II. Wmtirfyllib there is means. f . and what was the goal of these voyages that there should be only two of them. of names of months on the introduction of The criticism is acute. arising out of the months themselves. weak points. and had a very good knowledge of matters chronological. proved. according to twelve months 1 Bede Dec. Kluge. 1899. why then should he claim lunar knew quite well that the Latin metisis months for the Anglo-Saxons if to his knowledge only solar months existed among them? In regard to the explanation of thri-lidi we require to know from documents that two seavoyages were usually made in summer. this word really means 'new moon but in later Greek any festival. 25. but is obscure. that Ulfilas should have put 'full moon' for . which point to the heathen origin and lunar character of the months. . p. //<3.296 PRIMITIVE TIME-RECKONING. cannot be explained by Christian influence. 16. However this carries the name back to pre-Christian times. are accordingly nothing more than native terms for the Julian months. Hence it is not very surprising F. The is difficulties lie elsewhere.. halegmonad. translated by 'full moon' 2 parallel the lunar character of this month is also . Such a formation wall 'journey'. have short i lies Lid. and no such word exists on the other hand prilidi. And further. The beginning of the year But where a fixed series of it with a fixed intercalary month. 'seafarer' and could not give Nominate Stammbildnngslehre. with three lida\ is perfectly regular 1 Further the holy month'. as Prof. exists. Bilfinger's probable. and therefore first became Day. Ekinforms me. connected Gothic /#///. 1 . 2nd ed. With this is By this according to Bede. The Anglo-Saxon names at that time used in England. 5 'ship'. he concludes. months. The word is used in Coloss. Bede connected with ^]v and properly means lunar month. Such evidence is not forthcoming. but is not without the its is Roman calendar. since no great Christian festival in September: the origin must be sought in the heathen cult. f explanation is linguistically im- would presuppose a word *lld. and translates Greek veojtirjvia. '(first) full moon of the winter'. It is not improbable that the festival of harvest was intended. In opposition to Bilfinger's theory it therefore appears that there are a couple of facts. 66.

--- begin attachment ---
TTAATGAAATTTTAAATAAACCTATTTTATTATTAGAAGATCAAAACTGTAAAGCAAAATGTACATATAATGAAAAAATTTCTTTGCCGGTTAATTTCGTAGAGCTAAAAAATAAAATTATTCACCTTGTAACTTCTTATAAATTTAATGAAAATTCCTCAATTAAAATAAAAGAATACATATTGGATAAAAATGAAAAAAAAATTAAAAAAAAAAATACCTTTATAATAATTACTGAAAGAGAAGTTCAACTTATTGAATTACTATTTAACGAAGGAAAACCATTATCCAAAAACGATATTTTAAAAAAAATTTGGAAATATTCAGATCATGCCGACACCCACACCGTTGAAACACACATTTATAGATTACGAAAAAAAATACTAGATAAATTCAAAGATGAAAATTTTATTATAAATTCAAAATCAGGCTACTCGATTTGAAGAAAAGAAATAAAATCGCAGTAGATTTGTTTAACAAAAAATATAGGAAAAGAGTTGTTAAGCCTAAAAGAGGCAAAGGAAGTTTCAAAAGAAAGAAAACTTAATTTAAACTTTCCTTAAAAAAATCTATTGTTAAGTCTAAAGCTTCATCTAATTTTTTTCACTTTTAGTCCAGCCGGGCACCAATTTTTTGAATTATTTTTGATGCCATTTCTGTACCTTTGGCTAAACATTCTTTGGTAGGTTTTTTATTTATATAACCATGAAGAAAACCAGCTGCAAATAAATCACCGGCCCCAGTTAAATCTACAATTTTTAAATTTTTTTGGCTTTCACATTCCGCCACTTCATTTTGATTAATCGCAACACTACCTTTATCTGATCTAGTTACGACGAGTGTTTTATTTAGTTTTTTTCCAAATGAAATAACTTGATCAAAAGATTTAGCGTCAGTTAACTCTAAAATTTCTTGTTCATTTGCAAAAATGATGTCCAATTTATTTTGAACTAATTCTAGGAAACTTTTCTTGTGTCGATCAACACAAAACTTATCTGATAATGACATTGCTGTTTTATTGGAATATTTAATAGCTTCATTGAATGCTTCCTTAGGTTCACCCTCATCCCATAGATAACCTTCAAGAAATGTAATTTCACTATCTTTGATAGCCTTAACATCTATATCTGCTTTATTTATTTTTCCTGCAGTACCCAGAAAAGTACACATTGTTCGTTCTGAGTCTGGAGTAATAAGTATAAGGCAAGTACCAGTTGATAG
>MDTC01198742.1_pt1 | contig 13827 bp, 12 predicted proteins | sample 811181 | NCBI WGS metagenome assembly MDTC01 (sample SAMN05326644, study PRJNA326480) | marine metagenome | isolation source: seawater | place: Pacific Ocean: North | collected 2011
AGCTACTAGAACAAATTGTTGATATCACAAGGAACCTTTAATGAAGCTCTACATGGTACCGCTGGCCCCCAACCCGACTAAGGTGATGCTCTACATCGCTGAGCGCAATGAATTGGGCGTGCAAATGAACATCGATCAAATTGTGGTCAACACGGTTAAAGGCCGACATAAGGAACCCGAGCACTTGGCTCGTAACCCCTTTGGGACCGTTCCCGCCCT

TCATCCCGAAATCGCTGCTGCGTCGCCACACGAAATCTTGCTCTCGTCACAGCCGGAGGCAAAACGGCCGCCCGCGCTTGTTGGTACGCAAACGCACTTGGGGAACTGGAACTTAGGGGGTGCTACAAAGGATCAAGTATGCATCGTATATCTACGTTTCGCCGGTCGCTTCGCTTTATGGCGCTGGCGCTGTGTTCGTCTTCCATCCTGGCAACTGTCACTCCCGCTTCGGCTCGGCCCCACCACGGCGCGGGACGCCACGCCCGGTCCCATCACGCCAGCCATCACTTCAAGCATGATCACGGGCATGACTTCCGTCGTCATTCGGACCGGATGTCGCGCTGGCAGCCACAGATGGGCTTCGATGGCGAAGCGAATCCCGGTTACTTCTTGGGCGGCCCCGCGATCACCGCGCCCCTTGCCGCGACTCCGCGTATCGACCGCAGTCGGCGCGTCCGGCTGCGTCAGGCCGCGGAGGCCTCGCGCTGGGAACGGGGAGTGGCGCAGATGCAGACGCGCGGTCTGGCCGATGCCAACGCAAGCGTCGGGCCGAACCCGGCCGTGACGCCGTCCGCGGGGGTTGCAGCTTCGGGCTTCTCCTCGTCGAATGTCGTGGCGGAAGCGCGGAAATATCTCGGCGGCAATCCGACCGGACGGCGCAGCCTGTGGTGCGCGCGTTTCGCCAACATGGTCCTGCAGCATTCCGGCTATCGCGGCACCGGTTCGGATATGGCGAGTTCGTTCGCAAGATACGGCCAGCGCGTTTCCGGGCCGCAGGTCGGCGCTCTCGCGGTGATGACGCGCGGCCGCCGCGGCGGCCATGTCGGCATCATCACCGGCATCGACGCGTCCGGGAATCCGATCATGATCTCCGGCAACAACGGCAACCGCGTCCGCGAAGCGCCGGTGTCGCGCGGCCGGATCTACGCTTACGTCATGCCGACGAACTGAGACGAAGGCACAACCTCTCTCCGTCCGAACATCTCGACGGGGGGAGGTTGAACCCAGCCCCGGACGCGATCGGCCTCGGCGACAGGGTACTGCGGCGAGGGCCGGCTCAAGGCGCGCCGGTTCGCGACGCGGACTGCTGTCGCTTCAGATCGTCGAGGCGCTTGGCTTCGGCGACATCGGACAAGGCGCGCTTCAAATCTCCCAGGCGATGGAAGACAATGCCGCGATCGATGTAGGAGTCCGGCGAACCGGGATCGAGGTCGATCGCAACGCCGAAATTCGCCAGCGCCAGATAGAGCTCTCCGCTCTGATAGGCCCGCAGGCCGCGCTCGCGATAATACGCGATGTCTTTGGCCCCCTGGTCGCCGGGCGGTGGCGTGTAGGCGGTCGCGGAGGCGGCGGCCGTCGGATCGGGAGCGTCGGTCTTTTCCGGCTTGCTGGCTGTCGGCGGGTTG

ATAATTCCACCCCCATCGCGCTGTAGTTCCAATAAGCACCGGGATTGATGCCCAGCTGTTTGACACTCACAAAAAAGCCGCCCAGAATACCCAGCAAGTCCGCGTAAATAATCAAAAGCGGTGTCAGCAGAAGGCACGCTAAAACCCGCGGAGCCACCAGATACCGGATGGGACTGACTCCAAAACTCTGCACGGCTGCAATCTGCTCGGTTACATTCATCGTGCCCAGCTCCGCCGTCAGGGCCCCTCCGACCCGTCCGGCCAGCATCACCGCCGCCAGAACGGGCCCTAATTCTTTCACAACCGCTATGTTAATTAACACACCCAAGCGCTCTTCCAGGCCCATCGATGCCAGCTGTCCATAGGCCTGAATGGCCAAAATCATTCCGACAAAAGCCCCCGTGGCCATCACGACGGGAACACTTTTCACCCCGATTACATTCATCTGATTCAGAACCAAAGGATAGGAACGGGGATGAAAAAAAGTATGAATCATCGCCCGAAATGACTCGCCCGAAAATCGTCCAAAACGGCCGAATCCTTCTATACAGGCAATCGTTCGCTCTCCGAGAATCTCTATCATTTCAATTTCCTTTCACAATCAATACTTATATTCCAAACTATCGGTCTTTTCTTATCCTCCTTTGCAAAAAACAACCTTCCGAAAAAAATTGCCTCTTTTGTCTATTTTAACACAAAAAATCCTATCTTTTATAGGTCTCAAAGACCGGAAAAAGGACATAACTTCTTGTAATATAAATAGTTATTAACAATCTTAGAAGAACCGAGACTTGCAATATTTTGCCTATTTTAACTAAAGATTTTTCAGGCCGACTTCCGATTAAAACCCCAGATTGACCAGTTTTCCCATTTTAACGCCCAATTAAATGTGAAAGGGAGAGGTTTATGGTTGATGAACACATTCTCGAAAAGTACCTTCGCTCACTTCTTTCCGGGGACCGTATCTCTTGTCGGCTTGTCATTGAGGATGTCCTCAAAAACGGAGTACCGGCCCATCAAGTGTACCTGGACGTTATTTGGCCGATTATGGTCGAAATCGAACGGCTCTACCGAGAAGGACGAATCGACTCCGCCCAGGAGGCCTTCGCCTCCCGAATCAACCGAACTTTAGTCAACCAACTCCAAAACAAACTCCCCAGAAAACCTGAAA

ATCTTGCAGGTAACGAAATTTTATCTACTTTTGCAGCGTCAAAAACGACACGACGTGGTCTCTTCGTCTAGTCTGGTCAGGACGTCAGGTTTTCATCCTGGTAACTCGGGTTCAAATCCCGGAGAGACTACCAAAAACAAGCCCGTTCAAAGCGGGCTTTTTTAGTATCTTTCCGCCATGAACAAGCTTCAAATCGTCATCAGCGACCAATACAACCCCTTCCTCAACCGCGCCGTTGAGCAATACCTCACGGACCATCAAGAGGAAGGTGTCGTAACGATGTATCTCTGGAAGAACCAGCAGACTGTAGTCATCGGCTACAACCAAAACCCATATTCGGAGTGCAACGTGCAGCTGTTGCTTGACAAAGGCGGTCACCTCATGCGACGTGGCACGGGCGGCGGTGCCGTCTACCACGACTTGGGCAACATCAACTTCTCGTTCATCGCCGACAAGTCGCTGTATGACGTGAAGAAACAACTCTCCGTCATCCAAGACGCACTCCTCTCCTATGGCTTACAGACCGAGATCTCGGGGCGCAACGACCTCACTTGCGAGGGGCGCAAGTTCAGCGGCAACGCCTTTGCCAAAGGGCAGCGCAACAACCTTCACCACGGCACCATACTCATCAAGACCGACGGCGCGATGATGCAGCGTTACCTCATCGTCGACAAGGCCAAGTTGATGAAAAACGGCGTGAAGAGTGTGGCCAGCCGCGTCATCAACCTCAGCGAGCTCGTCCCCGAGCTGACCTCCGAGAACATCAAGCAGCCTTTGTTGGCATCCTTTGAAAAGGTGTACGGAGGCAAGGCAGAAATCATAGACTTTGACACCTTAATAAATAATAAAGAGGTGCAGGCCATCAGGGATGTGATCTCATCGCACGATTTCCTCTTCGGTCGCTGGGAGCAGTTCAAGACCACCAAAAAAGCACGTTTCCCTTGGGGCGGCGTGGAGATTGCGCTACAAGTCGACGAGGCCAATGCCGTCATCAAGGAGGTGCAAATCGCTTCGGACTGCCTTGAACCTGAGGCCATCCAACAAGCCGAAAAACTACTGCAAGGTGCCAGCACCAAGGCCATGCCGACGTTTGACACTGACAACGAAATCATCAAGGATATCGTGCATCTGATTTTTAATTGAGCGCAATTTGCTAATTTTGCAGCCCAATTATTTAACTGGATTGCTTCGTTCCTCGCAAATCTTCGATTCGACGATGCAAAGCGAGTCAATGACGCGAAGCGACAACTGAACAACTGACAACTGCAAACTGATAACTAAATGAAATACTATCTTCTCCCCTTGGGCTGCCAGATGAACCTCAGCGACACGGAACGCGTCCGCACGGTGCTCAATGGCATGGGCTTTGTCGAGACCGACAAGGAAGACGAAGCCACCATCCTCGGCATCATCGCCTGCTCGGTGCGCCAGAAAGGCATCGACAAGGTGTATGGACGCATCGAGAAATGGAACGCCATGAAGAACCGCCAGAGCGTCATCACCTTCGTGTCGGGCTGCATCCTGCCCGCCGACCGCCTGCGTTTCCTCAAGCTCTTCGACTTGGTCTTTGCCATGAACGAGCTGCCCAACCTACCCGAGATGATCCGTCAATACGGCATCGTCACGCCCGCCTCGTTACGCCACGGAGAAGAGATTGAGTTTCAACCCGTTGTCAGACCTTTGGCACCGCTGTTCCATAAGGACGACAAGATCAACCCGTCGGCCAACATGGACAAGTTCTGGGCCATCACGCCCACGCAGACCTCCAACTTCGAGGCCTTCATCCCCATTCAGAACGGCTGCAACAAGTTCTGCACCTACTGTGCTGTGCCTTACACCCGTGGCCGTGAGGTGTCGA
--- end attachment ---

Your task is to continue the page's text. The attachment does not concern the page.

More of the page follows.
because one month The Icelandic months. the case is isolated. p. his Although. Got. in the 297 nature of things that the month which is doubled in the should be the beginning of the year. did with their intercalary month. in conformity with the peculiar coincide with the Julian. but do not arrangement in the middle of these. this to of agreement with the Gothic calendar. according to Bede. the intercalation in question is in this case lida. like most peoples. 6. any more than the two cases each case.^ they are not diminished by scheme is a construction of his own. 3. Gankindnadr (cuckoo month) or Scidtid (seed-time) or Harpa (unexplained). Einmdnadr. does not necessarily coincide with the beginning of the series The beginning of the year in this case. that Icelanders inserted their intercalary week in the summer as the Anglo-Saxons. But even if this was so. in summer. The or either before begin shortly series is: 1. of months. however. which corresponded to the Scandinavian Yule festival celebrated at the same time of the year. In my opinion there is no denying the trustworthiness of the account or the probability that the heathen Anglo-Saxons had arrived at a fixed series of months with empirical intercalation in the summer. 2. had no sharply defined beginning of the year. We are therefore driven to the conclusion month that of Bede erroneously substituted the year at the Christmas the festival. is on Bede's own testimony the beginning of winter. ecclesiastical beginning and that the cause of error was the fact that at this time the heathen AngloSaxons celebrated a Feast of the Mothers. 4. therefore. before the. 5. since this is month regulated by a fixed point or season of the year. This only may be pointed out. beginning of summer. as among the Scandinavians. Bede's account presents great diffithe assumption that the culties. Eggtid is left or Stekktid or Skcrpla (unexplained). Now the beginning of the year in the sense mentioned above. Solmdnadr (sun month) . of the year. But since the form of the year is so enthe just tirely different in support further agreement cannot be made conclusions. porri.THE ANGLO-SAXON LUNISOLAR YEAR. whereas in reality the Anglo-Saxons. and does not advance our knowledge of the form of the year among the other Germanic peoples. 276.